“Billy Graham and Martin Luther King had preached together in Madison Square Garden to break through the racial barriers,” Alveda King told Rebecca Mansour and Joel Pollak, co-hosts of Sirius XM’s Breitbart News Tonight, on Wednesday as she reflected on the legacy of Rev. Billy Graham, who passed away on Wednesday morning at age 99.
King, who is Dr. King’s niece, reflected on Graham’s rejection of racial segregation, including a 1957 event in which both Graham and her uncle preached in New York City.
“It was in Madison Square Garden, and it was recorded that Billy Graham said, ‘Look, I’m not going to do any more segregated meetings,'” said King. “Before, especially in the South, when [Billy Graham] would come to speak, they would seat the black people on one side and the Caucasian people on the other side. They wouldn’t even sit them together. And Billy Graham said, ‘This is ludicrous and ridiculous.’ Those are my words, I can’t say he said those specific words, but he said he was not going to do that anymore, and he said he was going to call this young man, Reverend Dr. Martin Luther King Jr., to stand with him in Madison Square Garden, and it is my understanding that they definitely ministered together.”
King reflected on her uncle’s Christian basis for opposing racially discriminatory government policies.
“My uncle taught we were one blood – Acts 17:26 – we could be brothers and sisters because we were one blood — not colorblind. We could see living color — but human beings,” said King.
Acts 17:26 reads, “And hath made of one blood all nations of men for to dwell on all the face of the earth, and hath determined the times before appointed, and the bounds of their habitation.”
Both Rev. Graham and Dr. Martin Luther King made sacrifices – especially familial – in pursuit of preaching the gospel, said King, noting that neither man was perfect.
“[Graham and King] were very phenomenal and remarkable men who really did love the Lord,” said King. “Were either one of them perfect? Absolutely not. But they loved and served a perfect God.”
Mansour asked King if the centrality of Christian faith to Martin Luther King Jr.’s legacy was being stripped by left-wing secular hagiography.
“[Sonny Johnson and I] were talking Dr. King’s legacy,” said Mansour. “One of the things that Sonny found sad about the statue that was erected of Dr. King is that it doesn’t show him with his Bible and his cross. It doesn’t show the fact that his faith was where he got his power. How do you feel about the way that he’s being depicted? Do you feel like the power he had as a man of God, as a preacher, as a minister, is being taken away or that it’s not being recognized? When I read his “Letter from the Birmingham Jail,” that is a letter that is rooted in the philosophical grounding of Western civilization and Judeo-Christian values, the belief in a just God and that man is crying out for justice, and that’s how we appeal to men of good faith. Do you feel that’s being taken away? Do we lose something of what his message was when we take away that understanding of his background?”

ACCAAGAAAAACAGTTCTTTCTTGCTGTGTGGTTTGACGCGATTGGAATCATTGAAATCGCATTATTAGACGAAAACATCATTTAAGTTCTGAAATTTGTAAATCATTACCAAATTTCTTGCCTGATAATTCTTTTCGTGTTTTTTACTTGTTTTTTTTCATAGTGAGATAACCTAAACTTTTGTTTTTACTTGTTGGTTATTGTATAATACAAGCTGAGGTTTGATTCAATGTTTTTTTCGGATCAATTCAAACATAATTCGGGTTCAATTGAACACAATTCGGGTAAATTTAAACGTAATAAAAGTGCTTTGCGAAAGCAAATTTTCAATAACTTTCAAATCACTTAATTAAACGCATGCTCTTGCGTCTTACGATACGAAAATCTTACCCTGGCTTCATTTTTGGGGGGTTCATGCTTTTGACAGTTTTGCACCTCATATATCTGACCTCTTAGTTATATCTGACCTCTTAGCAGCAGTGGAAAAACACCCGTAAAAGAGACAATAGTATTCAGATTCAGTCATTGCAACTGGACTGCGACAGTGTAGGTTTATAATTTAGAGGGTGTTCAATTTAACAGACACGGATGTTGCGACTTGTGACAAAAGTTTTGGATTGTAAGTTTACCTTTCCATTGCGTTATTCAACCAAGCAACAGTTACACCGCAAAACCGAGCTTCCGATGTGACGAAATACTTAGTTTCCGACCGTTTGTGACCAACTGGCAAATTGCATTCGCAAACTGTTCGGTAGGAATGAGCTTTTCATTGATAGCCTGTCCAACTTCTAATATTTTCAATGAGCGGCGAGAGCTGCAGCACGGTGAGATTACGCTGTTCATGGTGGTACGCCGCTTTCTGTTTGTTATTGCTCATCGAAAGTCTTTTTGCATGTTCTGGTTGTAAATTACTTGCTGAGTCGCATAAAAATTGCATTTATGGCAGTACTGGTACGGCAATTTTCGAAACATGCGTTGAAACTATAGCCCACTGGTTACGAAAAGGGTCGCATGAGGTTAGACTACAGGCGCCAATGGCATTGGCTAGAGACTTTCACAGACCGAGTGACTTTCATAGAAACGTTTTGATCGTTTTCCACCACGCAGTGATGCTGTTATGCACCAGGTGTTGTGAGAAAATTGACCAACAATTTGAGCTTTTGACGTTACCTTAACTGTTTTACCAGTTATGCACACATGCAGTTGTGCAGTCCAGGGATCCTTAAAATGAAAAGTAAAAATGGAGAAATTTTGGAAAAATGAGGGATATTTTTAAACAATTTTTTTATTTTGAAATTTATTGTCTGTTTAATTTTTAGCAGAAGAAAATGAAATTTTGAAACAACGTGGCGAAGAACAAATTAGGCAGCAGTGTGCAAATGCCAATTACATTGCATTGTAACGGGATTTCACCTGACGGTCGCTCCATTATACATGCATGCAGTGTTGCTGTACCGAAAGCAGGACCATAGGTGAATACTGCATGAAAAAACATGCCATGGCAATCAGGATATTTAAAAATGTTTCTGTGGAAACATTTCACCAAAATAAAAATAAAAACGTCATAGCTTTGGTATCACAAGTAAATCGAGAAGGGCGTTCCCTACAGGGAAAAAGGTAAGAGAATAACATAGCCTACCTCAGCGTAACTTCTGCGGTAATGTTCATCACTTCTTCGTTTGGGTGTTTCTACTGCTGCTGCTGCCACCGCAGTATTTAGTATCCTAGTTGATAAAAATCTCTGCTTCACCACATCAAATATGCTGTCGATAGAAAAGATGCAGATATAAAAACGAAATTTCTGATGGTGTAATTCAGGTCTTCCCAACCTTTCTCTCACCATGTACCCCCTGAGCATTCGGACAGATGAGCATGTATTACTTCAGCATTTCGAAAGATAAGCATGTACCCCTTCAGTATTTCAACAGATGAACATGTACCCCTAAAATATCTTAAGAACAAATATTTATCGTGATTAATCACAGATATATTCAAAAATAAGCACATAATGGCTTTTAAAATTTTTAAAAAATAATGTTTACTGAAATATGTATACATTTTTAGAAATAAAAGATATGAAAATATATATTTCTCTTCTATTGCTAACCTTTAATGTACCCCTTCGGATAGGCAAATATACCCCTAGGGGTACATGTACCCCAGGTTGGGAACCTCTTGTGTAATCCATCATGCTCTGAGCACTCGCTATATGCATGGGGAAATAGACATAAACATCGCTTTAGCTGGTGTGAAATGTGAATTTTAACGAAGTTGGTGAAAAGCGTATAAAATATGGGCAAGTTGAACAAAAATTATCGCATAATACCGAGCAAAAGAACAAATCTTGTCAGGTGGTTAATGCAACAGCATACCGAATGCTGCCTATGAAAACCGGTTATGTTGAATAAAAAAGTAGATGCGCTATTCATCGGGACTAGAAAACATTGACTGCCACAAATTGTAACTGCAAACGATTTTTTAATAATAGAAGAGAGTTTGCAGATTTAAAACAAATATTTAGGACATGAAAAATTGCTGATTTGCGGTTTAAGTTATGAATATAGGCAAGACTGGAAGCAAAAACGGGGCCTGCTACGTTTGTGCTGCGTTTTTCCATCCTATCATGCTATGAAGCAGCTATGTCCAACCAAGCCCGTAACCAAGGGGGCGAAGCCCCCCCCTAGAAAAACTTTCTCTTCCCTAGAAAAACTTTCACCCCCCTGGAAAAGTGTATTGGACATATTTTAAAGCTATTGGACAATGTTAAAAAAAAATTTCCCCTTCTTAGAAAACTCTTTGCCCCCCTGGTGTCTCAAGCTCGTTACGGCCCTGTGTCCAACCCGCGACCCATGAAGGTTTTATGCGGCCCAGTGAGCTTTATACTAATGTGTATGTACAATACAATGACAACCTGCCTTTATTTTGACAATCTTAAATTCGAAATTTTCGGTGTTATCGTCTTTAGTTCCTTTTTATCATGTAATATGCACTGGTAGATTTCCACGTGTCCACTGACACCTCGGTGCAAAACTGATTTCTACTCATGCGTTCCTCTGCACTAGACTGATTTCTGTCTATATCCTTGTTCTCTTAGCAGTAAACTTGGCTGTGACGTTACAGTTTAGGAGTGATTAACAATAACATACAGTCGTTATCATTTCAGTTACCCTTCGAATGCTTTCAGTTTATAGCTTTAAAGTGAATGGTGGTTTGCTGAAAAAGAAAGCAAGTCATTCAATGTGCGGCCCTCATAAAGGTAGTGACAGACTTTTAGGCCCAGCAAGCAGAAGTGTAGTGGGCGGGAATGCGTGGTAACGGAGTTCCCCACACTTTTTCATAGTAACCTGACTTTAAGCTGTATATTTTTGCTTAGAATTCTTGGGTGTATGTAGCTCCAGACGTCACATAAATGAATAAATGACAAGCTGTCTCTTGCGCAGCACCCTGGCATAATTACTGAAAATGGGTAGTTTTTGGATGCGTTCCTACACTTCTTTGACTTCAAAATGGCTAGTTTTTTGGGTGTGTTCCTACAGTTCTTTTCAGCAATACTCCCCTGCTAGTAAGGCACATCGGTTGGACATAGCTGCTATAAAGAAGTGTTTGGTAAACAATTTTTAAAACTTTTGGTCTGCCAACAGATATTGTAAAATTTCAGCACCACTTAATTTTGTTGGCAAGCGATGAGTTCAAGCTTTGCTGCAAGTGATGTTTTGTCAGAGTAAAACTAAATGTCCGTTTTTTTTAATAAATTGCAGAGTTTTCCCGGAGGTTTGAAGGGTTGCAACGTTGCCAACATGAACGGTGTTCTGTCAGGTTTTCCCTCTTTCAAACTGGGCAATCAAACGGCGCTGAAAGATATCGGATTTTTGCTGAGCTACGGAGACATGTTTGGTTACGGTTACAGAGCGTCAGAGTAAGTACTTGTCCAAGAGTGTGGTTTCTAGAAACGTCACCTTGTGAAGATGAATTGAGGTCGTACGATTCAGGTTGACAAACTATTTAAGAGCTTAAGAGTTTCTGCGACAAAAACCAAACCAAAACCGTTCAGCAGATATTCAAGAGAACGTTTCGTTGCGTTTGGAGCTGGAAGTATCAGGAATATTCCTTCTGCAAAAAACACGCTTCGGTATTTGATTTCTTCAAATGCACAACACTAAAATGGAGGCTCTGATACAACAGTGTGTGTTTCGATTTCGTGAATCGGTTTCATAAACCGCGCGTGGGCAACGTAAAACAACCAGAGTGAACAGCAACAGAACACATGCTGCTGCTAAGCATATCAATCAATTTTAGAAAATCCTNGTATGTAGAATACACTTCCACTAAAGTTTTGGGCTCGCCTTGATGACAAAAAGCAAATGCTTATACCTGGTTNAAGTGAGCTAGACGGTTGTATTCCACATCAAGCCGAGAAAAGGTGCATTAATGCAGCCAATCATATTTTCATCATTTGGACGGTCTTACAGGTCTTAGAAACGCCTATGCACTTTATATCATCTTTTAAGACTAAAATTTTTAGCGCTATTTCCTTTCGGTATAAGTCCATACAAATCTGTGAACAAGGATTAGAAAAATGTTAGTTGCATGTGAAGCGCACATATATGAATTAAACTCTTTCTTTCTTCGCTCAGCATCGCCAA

Recent inquiries about Martin Luther King’s Jr. legacy reflect a growing understanding of and interest in the centrality of Christian faith to the best-known civil rights figure’s legacy, said King.
“For a season, it was being taken away, but more and more now, and I guess that’s because things have become so dire and so critical, that when people speak of Dr. Martin Luther King Jr. now, it’s more about his sermons or his relationship with God,” said King. “When Colin Kaepernick, for instance, took the knee last summer, and then the pictures of Dr. Martin Luther King Jr. taking the knee, but the point that was made was that when Martin Luther King Jr. took the knee, it was in prayer to God and repentance and asking for healing and forgiveness and that if you don’t get the message right, which is the prayer to God, then you are missing out.”
“The strength and integrity of who Martin Luther King Jr. was [was] not his intellect. It was not his pitch. It was his heart, which was bonded and knit to Jesus Christ,” said King.
The civil rights movement, said King, was based on Christian values. “What was the force and the strength of the twentieth-century civil rights movement? It was God. Father God. Son God. Holy Spirit God.”
Graham’s work schedule caused him to make sacrifices, particularly with spending time with his family, said King. “When you begin to give up so much to proclaim and do the gospel, all kinds of challenges and tests come not only to the minister of the Gospel, … but to the family, and the family has to give up so much for that to happen.”
King said spending time with Graham afforded her “a broader perspective on the importance of prayer.”
King responded to Joy Behar’s derision of Vice President Mike Pence as “mentally ill,” which itself was based on a claim Omarosa Maginault, the former White House staffer, made on CBS’s Big Brother. “[Mike Pence is] extreme,” said Maginault. “I’m Christian. I love Jesus, but he thinks Jesus tells him to say things that are like…I’m like, ‘Jesus didn’t say that.’ He’s scary.”
“When they’re going on and on about Vice President Mike Pence being crazy because he talks to God and hears God, well, I say, ‘Well, Martin Luther King said he heard God,'” said King.
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Follow Robert Kraychik on Twitter @rkraychik.